One question I did not ask, however, was to confirm that they would indeed manufacture my calendars at their location in New York. Big mistake.
I submitted my order, paid in advance, and waited a few weeks until I received an email with the shipping notification. It said that my order had shipped out and was currently in transit in Germany. I was confused, so I reached out to the customer service rep for clarification. This is when things started going downhill fast.
The rep confirmed that the calendars were indeed on their way from Germany, and that they "did not feel obligated to disclose the location of their printing company." He also told me that if I was so keen to work with a US printer, I should have said so myself. I do agree with that. I sent a response explaining my problem. Having been completely under the impression that I was working with a US-based print shop (as their site says) I had designed the covers of my calendars to include the phrase: Printed in the USA. This is industry standard and I include this phrase on all my products.
I was shocked to receive a second response from the company that was the polar opposite of the patient and helpful responses I had received previously. The customer service rep took on a condescending tone and explained the global economy to me as if I was a child, saying things like "you'd be surprised to know that all companies produce work overseas these days." (Now, I am a very small business owner but I have lived on three continents and done extensive research. I know a thing or two about manufacturing. Not all companies outsource internationally). The company insisted they had done nothing wrong and took no responsibility for misleading me with the language they used to describe their "US Print Shop." Unfortunately, I was left with no recourse but simply to own my mistake and avoid that company like the plague.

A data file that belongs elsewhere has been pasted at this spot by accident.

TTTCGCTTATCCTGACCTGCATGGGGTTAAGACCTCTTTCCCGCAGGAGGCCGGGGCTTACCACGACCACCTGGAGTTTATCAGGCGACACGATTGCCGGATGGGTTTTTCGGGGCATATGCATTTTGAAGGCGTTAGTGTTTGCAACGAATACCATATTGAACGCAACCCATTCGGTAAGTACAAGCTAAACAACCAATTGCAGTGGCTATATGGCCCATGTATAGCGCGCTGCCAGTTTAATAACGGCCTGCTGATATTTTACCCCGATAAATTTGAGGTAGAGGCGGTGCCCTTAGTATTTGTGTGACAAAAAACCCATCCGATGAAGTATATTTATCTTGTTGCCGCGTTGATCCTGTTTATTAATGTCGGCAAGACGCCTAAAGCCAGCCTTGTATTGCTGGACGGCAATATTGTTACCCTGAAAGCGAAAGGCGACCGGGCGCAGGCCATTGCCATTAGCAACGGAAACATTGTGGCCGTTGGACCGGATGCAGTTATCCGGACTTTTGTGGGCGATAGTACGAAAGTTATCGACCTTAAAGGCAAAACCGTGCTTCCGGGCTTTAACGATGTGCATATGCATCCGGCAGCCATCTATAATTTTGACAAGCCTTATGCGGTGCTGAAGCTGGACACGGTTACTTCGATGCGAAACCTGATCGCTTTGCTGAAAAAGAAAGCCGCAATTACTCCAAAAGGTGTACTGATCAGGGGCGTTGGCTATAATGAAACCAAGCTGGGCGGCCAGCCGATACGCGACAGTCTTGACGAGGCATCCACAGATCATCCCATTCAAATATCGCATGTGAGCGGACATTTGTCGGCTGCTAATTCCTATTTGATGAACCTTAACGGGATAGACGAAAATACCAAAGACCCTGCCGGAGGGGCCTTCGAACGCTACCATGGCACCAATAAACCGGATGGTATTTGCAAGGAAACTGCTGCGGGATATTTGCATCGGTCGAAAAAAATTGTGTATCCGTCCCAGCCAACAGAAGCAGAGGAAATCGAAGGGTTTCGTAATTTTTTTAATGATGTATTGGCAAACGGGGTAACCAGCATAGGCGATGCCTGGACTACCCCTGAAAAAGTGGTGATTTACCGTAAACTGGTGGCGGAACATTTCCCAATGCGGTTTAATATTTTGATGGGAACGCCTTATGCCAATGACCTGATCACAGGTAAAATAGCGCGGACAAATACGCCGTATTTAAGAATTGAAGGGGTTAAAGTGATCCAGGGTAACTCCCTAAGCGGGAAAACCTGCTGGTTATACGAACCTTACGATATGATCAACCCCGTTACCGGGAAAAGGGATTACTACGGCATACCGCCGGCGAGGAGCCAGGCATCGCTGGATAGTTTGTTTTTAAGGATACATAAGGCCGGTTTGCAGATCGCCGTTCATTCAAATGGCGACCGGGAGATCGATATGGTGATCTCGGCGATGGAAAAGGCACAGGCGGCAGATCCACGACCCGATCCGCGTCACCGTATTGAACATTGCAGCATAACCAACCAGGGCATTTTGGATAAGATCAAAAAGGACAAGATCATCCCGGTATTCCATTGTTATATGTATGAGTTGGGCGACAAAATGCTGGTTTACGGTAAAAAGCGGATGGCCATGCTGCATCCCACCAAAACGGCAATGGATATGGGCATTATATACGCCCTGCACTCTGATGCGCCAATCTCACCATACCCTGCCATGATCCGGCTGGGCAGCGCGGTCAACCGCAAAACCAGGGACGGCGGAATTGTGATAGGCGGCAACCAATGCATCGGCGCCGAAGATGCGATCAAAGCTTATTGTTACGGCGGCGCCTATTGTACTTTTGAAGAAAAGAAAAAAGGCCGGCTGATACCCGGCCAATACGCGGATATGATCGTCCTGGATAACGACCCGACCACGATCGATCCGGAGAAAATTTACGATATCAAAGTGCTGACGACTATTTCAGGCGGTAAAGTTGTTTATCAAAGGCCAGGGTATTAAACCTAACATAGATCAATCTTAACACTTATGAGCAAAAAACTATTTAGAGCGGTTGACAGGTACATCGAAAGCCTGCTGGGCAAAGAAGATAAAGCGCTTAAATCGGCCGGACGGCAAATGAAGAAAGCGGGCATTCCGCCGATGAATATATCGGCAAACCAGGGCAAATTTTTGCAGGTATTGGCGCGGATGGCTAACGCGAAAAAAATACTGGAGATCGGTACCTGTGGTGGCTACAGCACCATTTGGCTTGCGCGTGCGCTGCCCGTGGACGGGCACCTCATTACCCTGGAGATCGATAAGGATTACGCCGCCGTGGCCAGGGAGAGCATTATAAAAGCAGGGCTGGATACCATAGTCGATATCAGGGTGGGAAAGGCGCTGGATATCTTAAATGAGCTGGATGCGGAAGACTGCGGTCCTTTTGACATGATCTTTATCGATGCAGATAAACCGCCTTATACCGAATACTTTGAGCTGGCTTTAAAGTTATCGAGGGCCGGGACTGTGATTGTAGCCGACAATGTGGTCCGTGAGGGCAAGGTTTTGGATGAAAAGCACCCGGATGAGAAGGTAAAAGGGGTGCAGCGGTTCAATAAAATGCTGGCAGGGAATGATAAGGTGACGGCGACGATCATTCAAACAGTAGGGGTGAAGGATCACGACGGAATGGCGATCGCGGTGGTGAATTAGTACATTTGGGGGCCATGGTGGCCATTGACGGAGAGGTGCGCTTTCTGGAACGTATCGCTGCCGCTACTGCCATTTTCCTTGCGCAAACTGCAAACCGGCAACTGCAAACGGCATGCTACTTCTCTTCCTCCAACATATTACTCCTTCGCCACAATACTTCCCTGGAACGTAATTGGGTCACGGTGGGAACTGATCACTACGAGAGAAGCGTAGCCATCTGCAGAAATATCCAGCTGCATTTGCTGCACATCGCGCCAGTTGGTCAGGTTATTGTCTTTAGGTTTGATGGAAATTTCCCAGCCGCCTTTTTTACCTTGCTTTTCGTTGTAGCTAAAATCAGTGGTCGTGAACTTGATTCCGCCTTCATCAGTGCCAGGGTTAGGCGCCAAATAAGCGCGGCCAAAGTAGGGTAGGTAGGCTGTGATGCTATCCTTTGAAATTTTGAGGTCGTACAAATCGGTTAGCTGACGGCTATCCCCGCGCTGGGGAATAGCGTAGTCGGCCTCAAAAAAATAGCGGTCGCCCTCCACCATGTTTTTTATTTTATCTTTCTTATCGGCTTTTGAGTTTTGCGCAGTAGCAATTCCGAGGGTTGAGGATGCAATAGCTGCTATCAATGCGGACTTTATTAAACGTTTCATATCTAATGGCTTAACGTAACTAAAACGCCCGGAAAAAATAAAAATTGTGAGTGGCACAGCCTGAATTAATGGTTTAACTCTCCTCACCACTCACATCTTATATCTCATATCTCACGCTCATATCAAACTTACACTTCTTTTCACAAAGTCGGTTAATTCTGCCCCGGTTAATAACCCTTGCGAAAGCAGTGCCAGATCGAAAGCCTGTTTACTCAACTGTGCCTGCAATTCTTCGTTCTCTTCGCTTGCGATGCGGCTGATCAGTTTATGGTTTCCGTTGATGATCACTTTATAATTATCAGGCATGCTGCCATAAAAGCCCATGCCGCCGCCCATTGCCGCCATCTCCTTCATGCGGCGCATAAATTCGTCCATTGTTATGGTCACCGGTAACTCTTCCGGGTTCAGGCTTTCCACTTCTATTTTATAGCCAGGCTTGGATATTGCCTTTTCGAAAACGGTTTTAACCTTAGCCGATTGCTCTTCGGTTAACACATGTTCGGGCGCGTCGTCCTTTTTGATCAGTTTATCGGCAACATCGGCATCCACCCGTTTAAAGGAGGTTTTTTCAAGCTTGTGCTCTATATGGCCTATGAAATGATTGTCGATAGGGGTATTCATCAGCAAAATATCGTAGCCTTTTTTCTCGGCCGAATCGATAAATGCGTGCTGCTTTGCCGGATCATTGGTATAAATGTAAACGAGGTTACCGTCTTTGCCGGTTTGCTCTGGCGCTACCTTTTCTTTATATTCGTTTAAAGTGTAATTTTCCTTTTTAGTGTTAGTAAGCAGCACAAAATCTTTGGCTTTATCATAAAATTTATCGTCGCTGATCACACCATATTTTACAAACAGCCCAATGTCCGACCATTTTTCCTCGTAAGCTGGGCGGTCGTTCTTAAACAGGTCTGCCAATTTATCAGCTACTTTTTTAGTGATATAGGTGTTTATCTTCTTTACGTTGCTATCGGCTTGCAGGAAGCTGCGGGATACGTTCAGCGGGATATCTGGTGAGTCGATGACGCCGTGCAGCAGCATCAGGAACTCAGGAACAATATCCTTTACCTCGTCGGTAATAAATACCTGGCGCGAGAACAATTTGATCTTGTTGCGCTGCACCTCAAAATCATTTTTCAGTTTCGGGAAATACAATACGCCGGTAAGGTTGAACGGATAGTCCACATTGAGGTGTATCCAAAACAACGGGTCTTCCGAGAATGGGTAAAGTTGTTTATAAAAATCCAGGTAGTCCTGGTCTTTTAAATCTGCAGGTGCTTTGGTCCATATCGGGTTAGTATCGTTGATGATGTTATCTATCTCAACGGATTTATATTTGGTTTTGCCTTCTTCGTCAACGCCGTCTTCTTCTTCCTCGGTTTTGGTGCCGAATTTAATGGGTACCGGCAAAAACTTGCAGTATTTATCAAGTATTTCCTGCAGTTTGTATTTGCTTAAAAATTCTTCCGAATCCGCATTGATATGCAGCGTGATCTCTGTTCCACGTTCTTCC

What Doesn't Kill You...
The calendars have now arrived and they are awesome. The print quality is beautiful and I'm so proud of the illustrations. But the major issue is that the printing location does not match the front cover. Ordering these calendars was a big financial investment for me, and, since the printing company offered no recourse for me, I don't have the financial capacity to order a re-print from a US company that's actually based in the US.
I don't feel comfortable selling these calendars without a disclaimer. That's why I'm sharing this story with you. I value transparency and honesty in my personal life as well as in business, and I'm sure you all do too.
After going through a very long and personal process to get these calendars made (which I explain in detail in part 1 of this blog) it feels incredibly disappointing to have to present them with a disclaimer. I have definitely learned from this mistake and I am confident it will NEVER happen again.
Despite everything, our 2019 calendar is available. It looks amazing. The paper is thick and durable, with a matte coating. The black wire-o binding is high-quality. The colors are rich and the illustrations are, in my opinion, the best I've made thus far. I am so proud of this piece.
I'm not sure if we will design a sticker to cover over the "Printed in the USA." It's something I'm looking into.
But for now, I just wanted to say thank you for reading this and joining in on my journey of learning how to get beautiful, high quality products manufactured in the US. It's possible and I'm getting better at it day by day. I'm considering this as just a hiccup along the way.